There's other flaws besides power requirements. What will be the incentive to participate once the last Bitcoin is mined? I suppose nodes could charge transaction fees like everyone else. While the ability to print money is a great evil, the inability to print money creates problems as well. There are legitimate uses of monetary policy to stabilize inflation. As we can plainly see, the USD is more stable in value than Bitcoin at the moment, and stability is a cornerstone of a currency.

Anyhow, if Aerohead isn't going to schedule compute time on my setup, I might as well learn about crypto.

freebeard 01-09-2021 01:15 AM

Quote:

There are legitimate uses of monetary policy to stabilize inflation.
I don't follow the financial side of things, but I understand that the Federal Reserve is now under the Treasury Department. So the runaway inflation of the dollar may be halted.

Transaction fees will persist after miners have wrung out all that they can. Bitcoin will continue to deflate. Satoshis will attach to smart contracts at negligible cost. Wealth transfers will subsidize the system.

Bitcoin aren't printed. They're agreed to.

redpoint5 01-09-2021 01:43 AM

As with all things, the greatest strengths are simultaneously the greatest weakness. The government can't regulate bitcoin, which is a great advantage, but the government can't regulate bitcoin, which is a great disadvantage. Taxes must be collected, and if there is a way to shirk that responsibility, then people will do it. Economic sanctions on countries are sometimes necessary diplomatic tools, yet cryptos provide a pathway to circumvent it...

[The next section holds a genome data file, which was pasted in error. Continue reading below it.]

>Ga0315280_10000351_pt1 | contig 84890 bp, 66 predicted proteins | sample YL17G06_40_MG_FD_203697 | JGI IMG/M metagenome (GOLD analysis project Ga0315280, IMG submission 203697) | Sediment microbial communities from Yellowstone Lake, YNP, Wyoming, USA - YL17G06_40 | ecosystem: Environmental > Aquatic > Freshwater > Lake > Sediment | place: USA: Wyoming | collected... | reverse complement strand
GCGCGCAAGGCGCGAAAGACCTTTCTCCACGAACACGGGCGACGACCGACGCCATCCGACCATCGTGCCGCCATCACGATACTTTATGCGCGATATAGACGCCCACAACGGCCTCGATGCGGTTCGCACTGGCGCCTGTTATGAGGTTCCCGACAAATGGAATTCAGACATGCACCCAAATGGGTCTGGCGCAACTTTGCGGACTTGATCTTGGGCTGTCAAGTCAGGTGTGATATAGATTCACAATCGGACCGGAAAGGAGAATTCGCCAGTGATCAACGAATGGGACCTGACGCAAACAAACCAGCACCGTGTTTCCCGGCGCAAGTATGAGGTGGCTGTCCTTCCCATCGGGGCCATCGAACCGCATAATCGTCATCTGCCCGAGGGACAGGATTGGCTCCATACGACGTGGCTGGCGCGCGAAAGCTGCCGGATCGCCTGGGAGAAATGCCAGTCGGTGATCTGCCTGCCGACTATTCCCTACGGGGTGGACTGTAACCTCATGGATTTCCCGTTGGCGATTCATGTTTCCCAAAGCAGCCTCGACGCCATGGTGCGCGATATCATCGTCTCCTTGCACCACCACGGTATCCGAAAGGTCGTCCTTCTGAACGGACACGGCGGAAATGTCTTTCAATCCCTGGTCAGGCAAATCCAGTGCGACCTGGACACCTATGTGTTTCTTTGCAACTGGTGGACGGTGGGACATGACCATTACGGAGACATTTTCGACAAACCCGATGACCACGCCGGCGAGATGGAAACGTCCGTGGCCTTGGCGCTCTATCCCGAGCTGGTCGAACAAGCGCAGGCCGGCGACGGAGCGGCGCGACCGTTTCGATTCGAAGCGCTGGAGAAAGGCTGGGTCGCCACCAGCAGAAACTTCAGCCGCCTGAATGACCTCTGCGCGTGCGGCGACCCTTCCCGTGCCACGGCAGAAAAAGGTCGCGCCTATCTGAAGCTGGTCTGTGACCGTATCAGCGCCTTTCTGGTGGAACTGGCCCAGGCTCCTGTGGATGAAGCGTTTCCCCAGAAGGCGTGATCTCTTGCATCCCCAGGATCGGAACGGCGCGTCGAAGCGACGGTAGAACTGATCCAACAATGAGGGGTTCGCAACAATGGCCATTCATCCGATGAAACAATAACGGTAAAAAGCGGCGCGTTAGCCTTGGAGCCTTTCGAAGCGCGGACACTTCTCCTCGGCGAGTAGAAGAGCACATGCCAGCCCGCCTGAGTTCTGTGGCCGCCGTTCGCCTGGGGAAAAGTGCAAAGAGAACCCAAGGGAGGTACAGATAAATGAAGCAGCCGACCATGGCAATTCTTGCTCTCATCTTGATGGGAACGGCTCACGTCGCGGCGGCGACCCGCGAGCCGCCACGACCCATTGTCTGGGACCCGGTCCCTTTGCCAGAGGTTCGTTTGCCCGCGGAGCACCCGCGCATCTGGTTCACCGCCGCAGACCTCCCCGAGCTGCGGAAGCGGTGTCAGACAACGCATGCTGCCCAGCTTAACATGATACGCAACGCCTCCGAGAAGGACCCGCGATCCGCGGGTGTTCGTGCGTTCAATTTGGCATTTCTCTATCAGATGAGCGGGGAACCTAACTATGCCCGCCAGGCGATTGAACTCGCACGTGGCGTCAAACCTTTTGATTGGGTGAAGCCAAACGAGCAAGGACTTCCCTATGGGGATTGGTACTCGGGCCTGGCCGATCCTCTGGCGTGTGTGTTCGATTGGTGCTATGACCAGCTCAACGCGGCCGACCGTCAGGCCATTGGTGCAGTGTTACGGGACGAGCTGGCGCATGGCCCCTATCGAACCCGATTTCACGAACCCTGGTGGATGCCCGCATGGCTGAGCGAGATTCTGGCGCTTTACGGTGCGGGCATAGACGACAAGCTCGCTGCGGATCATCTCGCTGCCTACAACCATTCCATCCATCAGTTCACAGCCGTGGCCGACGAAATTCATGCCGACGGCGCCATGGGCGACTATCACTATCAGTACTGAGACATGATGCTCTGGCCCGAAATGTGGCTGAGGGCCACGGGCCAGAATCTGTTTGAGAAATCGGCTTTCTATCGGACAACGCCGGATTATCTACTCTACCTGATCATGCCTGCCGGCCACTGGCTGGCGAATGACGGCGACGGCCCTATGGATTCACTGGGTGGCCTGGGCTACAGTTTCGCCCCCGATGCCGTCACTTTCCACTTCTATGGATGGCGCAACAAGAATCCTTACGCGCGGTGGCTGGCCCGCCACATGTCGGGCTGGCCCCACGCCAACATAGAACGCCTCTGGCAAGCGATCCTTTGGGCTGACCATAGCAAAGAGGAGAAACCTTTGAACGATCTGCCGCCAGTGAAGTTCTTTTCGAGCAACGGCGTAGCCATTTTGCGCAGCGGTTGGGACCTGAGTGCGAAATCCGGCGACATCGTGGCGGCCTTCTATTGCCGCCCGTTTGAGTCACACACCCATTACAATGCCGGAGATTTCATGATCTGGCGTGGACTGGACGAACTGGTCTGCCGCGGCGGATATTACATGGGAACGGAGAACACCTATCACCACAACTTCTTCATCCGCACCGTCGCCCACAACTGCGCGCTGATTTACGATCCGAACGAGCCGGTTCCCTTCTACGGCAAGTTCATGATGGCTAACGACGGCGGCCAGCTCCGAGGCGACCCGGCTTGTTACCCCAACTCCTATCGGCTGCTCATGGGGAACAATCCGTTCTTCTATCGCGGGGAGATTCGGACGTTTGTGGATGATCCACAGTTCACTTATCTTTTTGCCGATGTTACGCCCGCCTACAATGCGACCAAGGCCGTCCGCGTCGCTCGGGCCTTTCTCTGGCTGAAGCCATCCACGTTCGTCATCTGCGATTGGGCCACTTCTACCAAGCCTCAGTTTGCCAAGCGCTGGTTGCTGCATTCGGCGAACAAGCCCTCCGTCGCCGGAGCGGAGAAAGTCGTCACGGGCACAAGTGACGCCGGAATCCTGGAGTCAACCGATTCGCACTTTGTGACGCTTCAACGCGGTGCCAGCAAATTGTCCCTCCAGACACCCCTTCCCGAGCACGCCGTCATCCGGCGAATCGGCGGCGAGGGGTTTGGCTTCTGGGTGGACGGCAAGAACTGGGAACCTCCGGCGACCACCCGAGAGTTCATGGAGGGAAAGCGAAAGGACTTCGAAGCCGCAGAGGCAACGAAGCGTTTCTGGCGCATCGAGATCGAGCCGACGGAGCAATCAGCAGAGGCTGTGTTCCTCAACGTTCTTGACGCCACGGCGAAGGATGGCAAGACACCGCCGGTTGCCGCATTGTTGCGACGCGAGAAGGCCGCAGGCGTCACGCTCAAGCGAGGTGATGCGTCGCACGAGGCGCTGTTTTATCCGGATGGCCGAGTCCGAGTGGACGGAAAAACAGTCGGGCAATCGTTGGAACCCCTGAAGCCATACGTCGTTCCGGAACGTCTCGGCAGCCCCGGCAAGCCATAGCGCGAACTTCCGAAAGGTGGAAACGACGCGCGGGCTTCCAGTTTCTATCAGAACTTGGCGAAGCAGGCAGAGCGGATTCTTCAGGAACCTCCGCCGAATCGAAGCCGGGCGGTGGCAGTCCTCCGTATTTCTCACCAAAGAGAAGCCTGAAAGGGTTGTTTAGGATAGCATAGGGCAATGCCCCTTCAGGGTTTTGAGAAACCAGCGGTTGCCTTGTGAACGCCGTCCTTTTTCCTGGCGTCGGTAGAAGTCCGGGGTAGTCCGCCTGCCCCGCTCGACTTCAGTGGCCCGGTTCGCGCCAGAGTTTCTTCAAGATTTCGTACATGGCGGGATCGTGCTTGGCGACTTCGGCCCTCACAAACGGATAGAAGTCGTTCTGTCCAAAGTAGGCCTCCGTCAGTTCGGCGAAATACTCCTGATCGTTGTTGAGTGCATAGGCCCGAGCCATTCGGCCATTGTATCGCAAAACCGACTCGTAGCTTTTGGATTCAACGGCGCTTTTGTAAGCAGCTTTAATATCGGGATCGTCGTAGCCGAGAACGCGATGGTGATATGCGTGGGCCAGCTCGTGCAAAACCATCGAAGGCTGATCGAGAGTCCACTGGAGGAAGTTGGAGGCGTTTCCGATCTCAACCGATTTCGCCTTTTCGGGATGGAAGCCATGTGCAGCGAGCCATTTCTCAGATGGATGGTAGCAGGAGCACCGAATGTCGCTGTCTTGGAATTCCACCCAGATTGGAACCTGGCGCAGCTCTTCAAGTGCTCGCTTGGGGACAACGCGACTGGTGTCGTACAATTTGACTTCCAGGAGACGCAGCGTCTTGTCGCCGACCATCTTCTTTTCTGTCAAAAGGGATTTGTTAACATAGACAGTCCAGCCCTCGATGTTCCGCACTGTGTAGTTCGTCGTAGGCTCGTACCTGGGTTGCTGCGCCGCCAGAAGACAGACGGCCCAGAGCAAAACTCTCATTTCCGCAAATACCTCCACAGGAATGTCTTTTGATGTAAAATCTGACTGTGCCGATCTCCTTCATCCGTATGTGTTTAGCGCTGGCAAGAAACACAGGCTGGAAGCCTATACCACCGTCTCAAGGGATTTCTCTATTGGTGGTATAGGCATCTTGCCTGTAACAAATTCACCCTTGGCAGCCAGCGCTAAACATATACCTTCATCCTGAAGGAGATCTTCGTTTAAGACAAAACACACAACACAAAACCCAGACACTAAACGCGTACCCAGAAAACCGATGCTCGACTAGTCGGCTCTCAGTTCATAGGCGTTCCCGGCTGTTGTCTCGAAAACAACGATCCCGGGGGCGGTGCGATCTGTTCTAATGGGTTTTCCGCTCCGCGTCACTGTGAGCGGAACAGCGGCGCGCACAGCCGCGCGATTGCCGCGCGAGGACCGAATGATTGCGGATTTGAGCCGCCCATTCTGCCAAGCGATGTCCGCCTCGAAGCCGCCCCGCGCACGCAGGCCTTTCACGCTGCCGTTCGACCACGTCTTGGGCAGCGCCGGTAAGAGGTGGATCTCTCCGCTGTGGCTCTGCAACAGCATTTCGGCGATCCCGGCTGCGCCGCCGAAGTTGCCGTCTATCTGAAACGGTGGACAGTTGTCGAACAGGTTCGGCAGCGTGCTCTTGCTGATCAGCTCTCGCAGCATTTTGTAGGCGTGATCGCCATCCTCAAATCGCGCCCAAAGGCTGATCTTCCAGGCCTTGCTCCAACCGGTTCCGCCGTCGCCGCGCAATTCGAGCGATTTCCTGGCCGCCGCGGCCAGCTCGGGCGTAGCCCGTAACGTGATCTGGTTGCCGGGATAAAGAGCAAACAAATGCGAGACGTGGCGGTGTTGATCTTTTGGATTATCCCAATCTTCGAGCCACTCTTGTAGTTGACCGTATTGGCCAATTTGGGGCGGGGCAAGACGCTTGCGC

Probably our method of governance, education, and other institutions are archaic and in need of fundamental updating, but a smooth transition is preferable over abrupt and violent change.

freebeard 01-09-2021 04:13 AM

I agree. As Scott Adams sez, people can't tell really good news from really bad news.

Maybe this is the smooth transition. :)

Stubby79 01-09-2021 03:19 PM

I don't know squat about BC. Buuuuut...if it can be mined on something other than a GPU - ie CPU - then it occurs to me that the very low power (consumption) on the CPUs of things like my Netbook (1.6ghz, quad core, 10 watts) might equate to making profit rather than spending more on electricity...

Just a thought. (Not that I can be bothered!)

freebeard 01-09-2021 04:11 PM

I read Satoshi Nakamoto's white paper back in the day. IIRC it is only eight pages. But it went right over my head when they got to Merkle Trees. I get what they do, I just can't explain how.

Mining is a competition as I understand it. In early days you could run a PC in a closet, but then the custom ASICs upped the ante.

Ten watts? Pshaw.

https://raspi.tv/wp-content/uploads/...ed-768x397.png
raspi.tv/2019/how-much-power-does-the-pi4b-use-power-measurements

Can you imagine a Beowolf cluster of these? That reminds me I haven't visited Slashdot in a while.

edit:
Yikes! This is on-topic: it.slashdot.org/story/21/01/08/2132205/a-crypto-mining-botnet-is-now-stealing-docker-and-aws-credentials

This is the sort of content I went to Slashdot for: tech.slashdot.org/story/21/01/09/0645247/the-case-against-section-230-the-1996-law-that-ruined-the-internet

This one has a good comment section. We talked about this 20 years ago on /. (Score:5, Insightful)

Quote:

One of the major points brought up about the slash system was it was user moderated, not owner/administrator moderated. That was what allowed it to operate under 230. Twitter, Facebook are actively employing people to moderate.

Twitter and Facebook do have a system in place to allow user moderated content, you can follow or unfollow someone. That is fair. What's been going on lately though is these platforms have been choosing who you can and cannot follow. Who is and isn't allowed on the system. From a purely technical standpoint, TD has not ddos'd these sites. He has not done anything to hinder the sites themselves. He's just posted things these sites disagree with. I don't think 230 should be repealed, but at the same time sites that are actively engaged in who you can follow, and what content gets posted should not get the protections 230 affords.
[snip]
Unfortunately society as a whole is starting to welcome powers that be to think for them, deciding what they see and what is allowed to be seen, and that's scary.